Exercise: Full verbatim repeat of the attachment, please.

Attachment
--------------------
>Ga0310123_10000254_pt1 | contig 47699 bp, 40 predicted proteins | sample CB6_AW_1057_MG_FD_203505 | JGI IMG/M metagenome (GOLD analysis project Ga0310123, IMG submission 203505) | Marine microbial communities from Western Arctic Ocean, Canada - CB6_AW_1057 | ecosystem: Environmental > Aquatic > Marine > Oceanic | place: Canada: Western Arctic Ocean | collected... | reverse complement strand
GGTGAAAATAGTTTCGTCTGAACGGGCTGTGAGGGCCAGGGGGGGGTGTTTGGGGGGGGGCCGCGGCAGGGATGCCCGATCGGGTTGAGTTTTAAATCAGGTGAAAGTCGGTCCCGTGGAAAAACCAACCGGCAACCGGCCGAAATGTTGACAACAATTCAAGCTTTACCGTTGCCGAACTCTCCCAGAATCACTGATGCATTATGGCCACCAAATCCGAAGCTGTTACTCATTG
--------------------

>Ga0310123_10000254_pt1 | contig 47699 bp, 40 predicted proteins | sample CB6_AW_1057_MG_FD_203505 | JGI IMG/M metagenome (GOLD analysis project Ga0310123, IMG submission 203505) | Marine microbial communities from Western Arctic Ocean, Canada - CB6_AW_1057 | ecosystem: Environmental > Aquatic > Marine > Oceanic | place: Canada: Western Arctic Ocean | collected... | reverse complement strand
GGTGAAAATAGTTTCGTCTGAACGGGCTGTGAGGGCCAGGGGGGGGTGTTTGGGGGGGGGCCGCGGCAGGGATGCCCGATCGGGTTGAGTTTTAAATCAGGTGAAAGTCGGTCCCGTGGAAAAACCAACCGGCAACCGGCCGAAATGTTGACAACAATTCAAGCTTTACCGTTGCCGAACTCTCCCAGAATCACTGATGCATTATGGCCACCAAATCCGAAGCTGTTACTCATTG